A well-known aviation reporter has taken issue with how the FAA and FBI are trying to reduce the number of laser illuminations on aircraft. On August 28 2014, Christine Negroni published a post on her blog Flying Lessons entitled “Aviation’s Effort Combating Laser Attacks Hashtag #Ineffective #Insane”.

She disagrees with the U.S. government’s primary focus being a “blame and shame” campaign that tries to capture laser perpetrators using helicopters, then prosecutes them and publicizes the resulting multi-year sentences. Negroni calls this a “high-tech, heavy-metal, dollar-intensive approach to the problem … [that] has gone terribly wrong…”

Her contention is that persons who aim at aircraft “don’t watch television news, read the daily newspaper or log on to the FAA laser education website before heading out into the night with their nifty green or blue laser pointers.”

She ends her blog post by calling for creativity to try to market this message to its target audience of teens and young men, using a more sophisticated publicity or social media effort.

In the past few years Negroni has written about what she calls “this disaster in the making” for the New York Times, MSNBC, and the Smithsonian’s Air & Space magazine. Late in 2013, she wrote a more detailed article for the blog Runway Girl Network, exploring the problem — and suggested solutions — in more depth.

From Flying Lessons. Background information disclosure: LaserPointerSafety.com provided some information to Negroni which was used in her articles.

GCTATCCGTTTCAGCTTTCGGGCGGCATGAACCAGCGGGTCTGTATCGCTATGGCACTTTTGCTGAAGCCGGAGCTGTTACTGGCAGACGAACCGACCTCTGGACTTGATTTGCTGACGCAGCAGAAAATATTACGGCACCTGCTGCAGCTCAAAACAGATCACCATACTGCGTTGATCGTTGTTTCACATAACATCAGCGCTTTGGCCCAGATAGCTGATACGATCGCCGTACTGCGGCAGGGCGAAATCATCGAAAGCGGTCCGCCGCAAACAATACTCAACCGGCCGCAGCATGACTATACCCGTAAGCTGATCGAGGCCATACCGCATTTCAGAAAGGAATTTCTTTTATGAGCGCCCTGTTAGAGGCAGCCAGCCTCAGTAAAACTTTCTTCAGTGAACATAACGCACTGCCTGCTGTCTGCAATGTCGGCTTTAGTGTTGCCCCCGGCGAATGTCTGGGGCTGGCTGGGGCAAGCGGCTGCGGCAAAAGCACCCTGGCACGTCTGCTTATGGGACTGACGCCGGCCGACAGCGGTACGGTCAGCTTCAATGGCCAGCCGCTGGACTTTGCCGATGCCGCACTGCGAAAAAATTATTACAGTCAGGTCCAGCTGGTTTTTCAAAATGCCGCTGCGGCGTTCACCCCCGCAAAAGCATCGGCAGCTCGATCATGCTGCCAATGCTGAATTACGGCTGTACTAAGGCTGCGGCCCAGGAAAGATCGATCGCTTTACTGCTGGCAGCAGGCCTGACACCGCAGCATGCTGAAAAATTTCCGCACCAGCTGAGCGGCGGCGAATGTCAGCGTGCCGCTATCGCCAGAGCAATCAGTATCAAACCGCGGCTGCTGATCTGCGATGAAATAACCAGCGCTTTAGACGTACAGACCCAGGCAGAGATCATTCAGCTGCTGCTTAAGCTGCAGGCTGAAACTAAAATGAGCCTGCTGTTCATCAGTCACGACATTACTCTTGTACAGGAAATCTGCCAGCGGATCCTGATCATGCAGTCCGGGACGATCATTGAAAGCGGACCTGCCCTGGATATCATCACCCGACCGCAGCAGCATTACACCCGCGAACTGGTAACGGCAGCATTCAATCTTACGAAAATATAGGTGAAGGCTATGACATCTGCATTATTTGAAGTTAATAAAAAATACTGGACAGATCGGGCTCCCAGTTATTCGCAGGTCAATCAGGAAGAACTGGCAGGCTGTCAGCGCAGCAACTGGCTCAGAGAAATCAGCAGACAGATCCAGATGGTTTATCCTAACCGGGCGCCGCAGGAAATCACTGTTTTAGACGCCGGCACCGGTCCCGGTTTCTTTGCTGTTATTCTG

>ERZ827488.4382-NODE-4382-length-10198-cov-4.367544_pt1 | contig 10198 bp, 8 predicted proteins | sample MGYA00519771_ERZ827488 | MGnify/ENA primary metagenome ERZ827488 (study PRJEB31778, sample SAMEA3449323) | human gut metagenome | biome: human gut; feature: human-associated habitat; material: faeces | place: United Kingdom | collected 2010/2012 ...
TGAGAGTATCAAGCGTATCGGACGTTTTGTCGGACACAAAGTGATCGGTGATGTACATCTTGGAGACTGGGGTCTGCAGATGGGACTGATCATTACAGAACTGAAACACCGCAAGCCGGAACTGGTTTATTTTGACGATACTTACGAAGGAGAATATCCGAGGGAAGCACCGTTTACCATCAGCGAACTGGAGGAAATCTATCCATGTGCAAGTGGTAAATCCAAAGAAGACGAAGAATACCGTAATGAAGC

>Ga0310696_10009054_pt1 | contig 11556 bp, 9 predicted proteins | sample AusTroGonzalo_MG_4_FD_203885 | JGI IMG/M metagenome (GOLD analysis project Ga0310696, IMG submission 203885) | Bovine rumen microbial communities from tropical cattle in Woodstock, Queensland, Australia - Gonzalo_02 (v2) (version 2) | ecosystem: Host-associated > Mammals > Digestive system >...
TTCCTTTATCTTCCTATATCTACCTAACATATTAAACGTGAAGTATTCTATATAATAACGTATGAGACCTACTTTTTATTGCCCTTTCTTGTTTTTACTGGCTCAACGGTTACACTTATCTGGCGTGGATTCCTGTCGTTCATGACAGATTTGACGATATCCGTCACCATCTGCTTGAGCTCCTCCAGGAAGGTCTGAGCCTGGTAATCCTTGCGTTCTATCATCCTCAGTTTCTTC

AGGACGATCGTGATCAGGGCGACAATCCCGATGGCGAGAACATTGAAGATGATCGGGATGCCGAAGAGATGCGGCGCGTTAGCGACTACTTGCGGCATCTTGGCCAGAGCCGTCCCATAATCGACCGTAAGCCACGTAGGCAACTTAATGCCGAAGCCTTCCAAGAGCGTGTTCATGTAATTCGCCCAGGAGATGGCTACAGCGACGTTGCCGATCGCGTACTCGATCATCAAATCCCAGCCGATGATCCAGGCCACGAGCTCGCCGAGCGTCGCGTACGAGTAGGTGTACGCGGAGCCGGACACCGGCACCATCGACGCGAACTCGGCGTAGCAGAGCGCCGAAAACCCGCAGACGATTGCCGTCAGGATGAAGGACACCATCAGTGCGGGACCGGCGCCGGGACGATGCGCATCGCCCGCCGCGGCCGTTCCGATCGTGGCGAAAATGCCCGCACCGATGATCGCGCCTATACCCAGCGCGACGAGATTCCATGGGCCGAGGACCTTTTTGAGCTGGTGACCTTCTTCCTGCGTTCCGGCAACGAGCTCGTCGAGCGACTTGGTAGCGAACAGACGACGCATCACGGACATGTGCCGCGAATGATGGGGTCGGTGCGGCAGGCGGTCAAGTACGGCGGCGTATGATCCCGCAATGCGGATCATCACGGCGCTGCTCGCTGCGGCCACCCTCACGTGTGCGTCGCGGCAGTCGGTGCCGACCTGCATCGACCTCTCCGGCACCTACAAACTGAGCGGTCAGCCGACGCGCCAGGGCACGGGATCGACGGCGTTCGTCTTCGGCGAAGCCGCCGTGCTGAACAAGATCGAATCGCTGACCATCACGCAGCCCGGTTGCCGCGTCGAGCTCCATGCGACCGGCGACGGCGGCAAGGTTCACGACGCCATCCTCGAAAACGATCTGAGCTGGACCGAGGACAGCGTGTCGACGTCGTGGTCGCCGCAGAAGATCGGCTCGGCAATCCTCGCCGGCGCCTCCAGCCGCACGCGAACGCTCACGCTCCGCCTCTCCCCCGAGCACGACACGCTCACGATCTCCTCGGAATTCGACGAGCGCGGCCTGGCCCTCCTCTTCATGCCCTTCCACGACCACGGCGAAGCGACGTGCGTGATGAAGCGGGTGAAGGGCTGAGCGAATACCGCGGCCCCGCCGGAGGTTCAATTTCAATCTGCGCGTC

UPDATED September 8 2014 - Negroni’s blog post was reprinted by the Huffington Post.

US: FBI expands laser education & reward campaign nationwide for 3 months

The FBI is expanding nationwide its program to publicize the hazards of aiming laser pointers at aircraft, and to offer up to $10,000 as a reward for information leading to the arrest of laser perpetrators.

The original FBI education and reward program ran from February 11 to April 11 2014 in 12 U.S. cities that had high rates of laser/aircraft incidents. The FBI said the program led to a 19 percent decrease in lasing reports.

The new, nationwide program was announced June 3 2014. The $10,000 reward offer is scheduled to last for 90 days; until September 1.

The FBI said they are working on the educational campaign with the Federal Aviation Administration, the Air Line Pilots Association, International, and state, local and international law enforcement. They are outreaching to schools, teaching teens to not aim at aircraft.
Click to read more...

US: FBI offers $10,000 reward; warns public about laser pointer misuse